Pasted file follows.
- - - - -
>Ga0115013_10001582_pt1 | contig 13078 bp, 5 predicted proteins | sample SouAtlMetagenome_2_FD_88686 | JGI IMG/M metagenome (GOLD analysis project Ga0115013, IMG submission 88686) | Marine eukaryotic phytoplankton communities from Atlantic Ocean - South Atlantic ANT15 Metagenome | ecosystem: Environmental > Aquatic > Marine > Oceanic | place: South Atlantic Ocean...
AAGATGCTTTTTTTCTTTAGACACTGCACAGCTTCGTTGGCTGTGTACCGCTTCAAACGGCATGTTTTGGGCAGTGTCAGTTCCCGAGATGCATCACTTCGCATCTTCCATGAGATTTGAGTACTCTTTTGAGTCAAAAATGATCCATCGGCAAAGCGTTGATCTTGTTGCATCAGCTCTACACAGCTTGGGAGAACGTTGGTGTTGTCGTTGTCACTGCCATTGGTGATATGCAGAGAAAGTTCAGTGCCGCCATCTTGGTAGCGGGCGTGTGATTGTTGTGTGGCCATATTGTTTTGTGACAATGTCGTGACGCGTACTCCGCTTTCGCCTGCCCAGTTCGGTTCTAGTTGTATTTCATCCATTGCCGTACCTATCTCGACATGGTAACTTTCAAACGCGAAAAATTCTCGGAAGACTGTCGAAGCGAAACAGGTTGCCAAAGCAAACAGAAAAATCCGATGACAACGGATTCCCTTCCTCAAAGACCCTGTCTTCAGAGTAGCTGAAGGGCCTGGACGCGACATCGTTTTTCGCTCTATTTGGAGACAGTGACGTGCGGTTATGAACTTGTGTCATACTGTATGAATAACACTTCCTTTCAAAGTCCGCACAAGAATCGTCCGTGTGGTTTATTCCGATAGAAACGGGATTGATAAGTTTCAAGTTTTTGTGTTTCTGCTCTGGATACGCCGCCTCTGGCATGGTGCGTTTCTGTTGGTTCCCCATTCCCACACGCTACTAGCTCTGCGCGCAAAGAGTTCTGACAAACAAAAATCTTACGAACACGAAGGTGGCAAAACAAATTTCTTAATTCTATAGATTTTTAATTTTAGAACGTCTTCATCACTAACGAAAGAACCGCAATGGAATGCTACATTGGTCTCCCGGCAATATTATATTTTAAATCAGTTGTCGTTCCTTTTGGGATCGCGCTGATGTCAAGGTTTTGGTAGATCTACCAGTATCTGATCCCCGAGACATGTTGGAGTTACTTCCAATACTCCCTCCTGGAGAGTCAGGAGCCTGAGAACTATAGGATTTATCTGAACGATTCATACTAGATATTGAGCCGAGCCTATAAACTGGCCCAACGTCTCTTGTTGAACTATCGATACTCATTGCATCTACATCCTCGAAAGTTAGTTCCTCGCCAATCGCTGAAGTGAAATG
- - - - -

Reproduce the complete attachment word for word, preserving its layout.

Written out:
>Ga0115013_10001582_pt1 | contig 13078 bp, 5 predicted proteins | sample SouAtlMetagenome_2_FD_88686 | JGI IMG/M metagenome (GOLD analysis project Ga0115013, IMG submission 88686) | Marine eukaryotic phytoplankton communities from Atlantic Ocean - South Atlantic ANT15 Metagenome | ecosystem: Environmental > Aquatic > Marine > Oceanic | place: South Atlantic Ocean...
AAGATGCTTTTTTTCTTTAGACACTGCACAGCTTCGTTGGCTGTGTACCGCTTCAAACGGCATGTTTTGGGCAGTGTCAGTTCCCGAGATGCATCACTTCGCATCTTCCATGAGATTTGAGTACTCTTTTGAGTCAAAAATGATCCATCGGCAAAGCGTTGATCTTGTTGCATCAGCTCTACACAGCTTGGGAGAACGTTGGTGTTGTCGTTGTCACTGCCATTGGTGATATGCAGAGAAAGTTCAGTGCCGCCATCTTGGTAGCGGGCGTGTGATTGTTGTGTGGCCATATTGTTTTGTGACAATGTCGTGACGCGTACTCCGCTTTCGCCTGCCCAGTTCGGTTCTAGTTGTATTTCATCCATTGCCGTACCTATCTCGACATGGTAACTTTCAAACGCGAAAAATTCTCGGAAGACTGTCGAAGCGAAACAGGTTGCCAAAGCAAACAGAAAAATCCGATGACAACGGATTCCCTTCCTCAAAGACCCTGTCTTCAGAGTAGCTGAAGGGCCTGGACGCGACATCGTTTTTCGCTCTATTTGGAGACAGTGACGTGCGGTTATGAACTTGTGTCATACTGTATGAATAACACTTCCTTTCAAAGTCCGCACAAGAATCGTCCGTGTGGTTTATTCCGATAGAAACGGGATTGATAAGTTTCAAGTTTTTGTGTTTCTGCTCTGGATACGCCGCCTCTGGCATGGTGCGTTTCTGTTGGTTCCCCATTCCCACACGCTACTAGCTCTGCGCGCAAAGAGTTCTGACAAACAAAAATCTTACGAACACGAAGGTGGCAAAACAAATTTCTTAATTCTATAGATTTTTAATTTTAGAACGTCTTCATCACTAACGAAAGAACCGCAATGGAATGCTACATTGGTCTCCCGGCAATATTATATTTTAAATCAGTTGTCGTTCCTTTTGGGATCGCGCTGATGTCAAGGTTTTGGTAGATCTACCAGTATCTGATCCCCGAGACATGTTGGAGTTACTTCCAATACTCCCTCCTGGAGAGTCAGGAGCCTGAGAACTATAGGATTTATCTGAACGATTCATACTAGATATTGAGCCGAGCCTATAAACTGGCCCAACGTCTCTTGTTGAACTATCGATACTCATTGCATCTACATCCTCGAAAGTTAGTTCCTCGCCAATCGCTGAAGTGAAATG